A group of East Bay residents rally in support of the hostages being held by Hamas in Gaza every day on an East Bay overpass. (Photo/Instagram @24_bring_them_home)
A group of East Bay residents rally in support of the hostages being held by Hamas in Gaza every day on an East Bay overpass. (Photo/Instagram @24_bring_them_home)

Iran feels protected; Hostages need more attention; Reining in settler; etc.

Hamas supporters sabotaged forum

I attended the District 16 congressional candidates forum in Palo Alto on Jan. 31 (“Congressional debate cut short in Palo Alto by shouting and Oct. 7 denial,” Feb. 1). The candidates, who came out to share their views with the community, and the organizers, who tried so hard to keep the meeting civil, deserve thanks.

I also want to register my utter disgust for the hateful, disruptive, supporters of Hamas who sabotaged the event. This was not democracy in action. This was not free speech. Free speech also grants a speaker the right to be heard.

A sign outside the chamber door said that no banners, signs or flags would be allowed and that anyone disrupting would be asked to leave. Yet somehow all that gear came in with the protesters, and nobody was forced to leave.

These hooligans are rowdy, no doubt because they do not want anyone to remember that there was a cease-fire on Oct 6, the day before Hamas infiltrated into Israeli communities and as one candidate pointed out: “They butchered people, murdered people, raped people and took hostages.”

Unbelievably, someone in the audience shouted, “That did not happen!” Gazans are suffering because they allowed Hamas to build terror tunnels under hospitals and schools. That is something else the protesters do not want anyone to consider.

Sheree Roth
Palo Alto

Hostages need more attention

I was disappointed to not see the online J. article about the Bring Them Home vigil (“For nearly 100 days, this group has hung ‘Bring Them Home’ banners on a Walnut Creek overpass,” Jan. 10). As far as I know, this is the only regular public event in the Bay Area that is continuing to bring awareness about the plight of the hostages still in Gaza.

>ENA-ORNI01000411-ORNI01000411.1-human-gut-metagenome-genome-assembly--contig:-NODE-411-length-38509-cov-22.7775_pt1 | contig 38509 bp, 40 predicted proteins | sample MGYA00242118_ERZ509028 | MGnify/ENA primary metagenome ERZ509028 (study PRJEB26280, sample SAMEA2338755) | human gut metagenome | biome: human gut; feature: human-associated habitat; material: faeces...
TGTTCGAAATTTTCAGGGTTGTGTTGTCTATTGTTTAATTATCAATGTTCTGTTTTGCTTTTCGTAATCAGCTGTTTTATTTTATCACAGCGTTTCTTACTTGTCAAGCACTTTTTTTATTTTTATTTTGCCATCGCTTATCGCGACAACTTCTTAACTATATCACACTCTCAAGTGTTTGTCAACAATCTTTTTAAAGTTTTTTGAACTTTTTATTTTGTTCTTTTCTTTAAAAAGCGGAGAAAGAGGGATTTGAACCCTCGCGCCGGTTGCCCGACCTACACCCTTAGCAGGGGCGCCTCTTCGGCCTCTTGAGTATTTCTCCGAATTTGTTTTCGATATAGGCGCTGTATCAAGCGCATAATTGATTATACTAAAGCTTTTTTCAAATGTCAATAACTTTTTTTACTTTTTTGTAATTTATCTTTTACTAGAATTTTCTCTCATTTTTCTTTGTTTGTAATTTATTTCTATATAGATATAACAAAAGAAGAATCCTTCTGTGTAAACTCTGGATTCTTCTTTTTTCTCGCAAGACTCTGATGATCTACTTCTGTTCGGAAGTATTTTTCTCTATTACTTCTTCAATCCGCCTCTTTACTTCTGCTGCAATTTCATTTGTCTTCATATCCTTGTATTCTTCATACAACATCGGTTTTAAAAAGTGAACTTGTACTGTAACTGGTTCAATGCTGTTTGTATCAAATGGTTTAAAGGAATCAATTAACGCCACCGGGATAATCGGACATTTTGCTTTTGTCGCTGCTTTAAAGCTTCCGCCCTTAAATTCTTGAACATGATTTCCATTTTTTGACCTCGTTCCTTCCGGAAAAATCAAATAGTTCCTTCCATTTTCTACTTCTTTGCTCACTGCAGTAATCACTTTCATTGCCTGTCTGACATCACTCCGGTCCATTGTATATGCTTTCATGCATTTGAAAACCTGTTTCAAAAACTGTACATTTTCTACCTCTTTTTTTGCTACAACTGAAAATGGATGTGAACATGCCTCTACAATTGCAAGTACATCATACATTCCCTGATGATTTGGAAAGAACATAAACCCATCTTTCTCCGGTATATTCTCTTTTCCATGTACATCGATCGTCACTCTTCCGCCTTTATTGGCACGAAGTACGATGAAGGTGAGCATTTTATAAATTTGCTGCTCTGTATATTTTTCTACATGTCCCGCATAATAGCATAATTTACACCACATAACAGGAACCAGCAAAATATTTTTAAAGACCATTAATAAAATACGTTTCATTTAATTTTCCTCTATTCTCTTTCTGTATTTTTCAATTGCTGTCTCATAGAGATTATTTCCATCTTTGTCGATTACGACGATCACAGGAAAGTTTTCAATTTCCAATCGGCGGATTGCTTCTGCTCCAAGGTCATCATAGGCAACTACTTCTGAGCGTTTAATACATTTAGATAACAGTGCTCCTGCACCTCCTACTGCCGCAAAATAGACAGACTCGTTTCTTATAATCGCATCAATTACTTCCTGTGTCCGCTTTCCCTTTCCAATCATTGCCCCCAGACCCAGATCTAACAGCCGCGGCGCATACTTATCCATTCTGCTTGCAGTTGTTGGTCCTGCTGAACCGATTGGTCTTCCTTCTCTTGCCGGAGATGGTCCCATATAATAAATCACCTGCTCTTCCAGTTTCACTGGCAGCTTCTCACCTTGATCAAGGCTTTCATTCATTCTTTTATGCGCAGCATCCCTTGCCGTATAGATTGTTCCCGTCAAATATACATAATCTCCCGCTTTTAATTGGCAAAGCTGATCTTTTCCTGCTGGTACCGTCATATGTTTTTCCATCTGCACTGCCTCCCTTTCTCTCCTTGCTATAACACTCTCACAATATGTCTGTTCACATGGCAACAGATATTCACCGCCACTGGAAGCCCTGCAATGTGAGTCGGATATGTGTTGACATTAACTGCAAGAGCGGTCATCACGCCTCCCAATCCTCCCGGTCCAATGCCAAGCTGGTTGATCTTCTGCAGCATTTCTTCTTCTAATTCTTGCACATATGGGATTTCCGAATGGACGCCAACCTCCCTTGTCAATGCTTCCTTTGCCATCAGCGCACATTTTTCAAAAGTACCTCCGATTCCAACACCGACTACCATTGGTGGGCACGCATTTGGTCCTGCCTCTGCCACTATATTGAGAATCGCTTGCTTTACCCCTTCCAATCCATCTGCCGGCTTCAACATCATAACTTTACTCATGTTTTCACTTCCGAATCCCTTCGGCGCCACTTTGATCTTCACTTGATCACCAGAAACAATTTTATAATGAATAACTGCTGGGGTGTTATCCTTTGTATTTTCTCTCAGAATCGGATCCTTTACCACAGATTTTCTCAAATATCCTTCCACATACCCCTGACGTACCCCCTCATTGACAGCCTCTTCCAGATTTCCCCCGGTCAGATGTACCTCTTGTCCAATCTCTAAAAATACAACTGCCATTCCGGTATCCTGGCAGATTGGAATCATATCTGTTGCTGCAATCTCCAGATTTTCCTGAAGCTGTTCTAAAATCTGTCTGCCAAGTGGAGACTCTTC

The seriousness of this ongoing tragedy deserves as much exposure as possible on all media platforms. Only after all the hostages have come home can Israel and the rest of the Jewish global community truly begin to heal from the Oct. 7 terror attack.

David Holsey

Iran feels protected from retaliation

It was deeply sad to watch the coffins of three U.S. Army reservists killed by a drone attack in Jordan return home, greeted by President Joe Biden and first lady Jill Biden. And it is painful to hear of the dozens of Americans who were injured in this attack.

It is encouraging to know that the United States has retaliated against the perpetrators of these attacks, identified as militant extremist organizations fighting a proxy war funded and organized by Iran.

However, it is disturbing to recognize that these attacks against American forces and interests are likely to intensify along with an escalating level of U.S. retaliation. And as long as Iran feels that it is off limits to retaliation, it will likely continue to fund and train these organizations that despise the West and are sworn to the destruction of Israel.

Since the massacre in Israel on Oct. 7, there have been more than 160 attacks on U.S. forces. Indeed, the escalation of violence is disturbing and it no doubt raises issues of domestic support for Israel in the U.S.

I am concerned that antisemitism will continue to increase the more the U.S. defends itself in the region. It is a troubling quagmire.

Bruce Farrell Rosen
San Francisco

Reining in extreme settlers

I agree with President Joe Biden’s imposition of broad financial and travel sanctions on Israeli settlers accused of violent attacks on Palestinians in the West Bank. In his Feb. 1 executive order, Biden cut off four settlers from the U.S. financial system and from assets or property they have in the U.S. It also prevents them from traveling to the United States.

I am particularly concerned with potential violence from individuals like Israeli Minister of Finance Bezalel Smotrich, who has long been involved in the extreme settler movement in the West Bank and has been called a “Jewish terrorist” by a Shin Bet leader. Other individuals include Minister of National Security Itamar Ben-Gvir and former mayor of Kedumim Daniella Weiss, who are both supporters and leaders of the extreme settler movement.

I hope the sanctions will prevent future attacks by Israeli settlers against Palestinians, which could set off wider violence.

George Z. Banks
San Leandro

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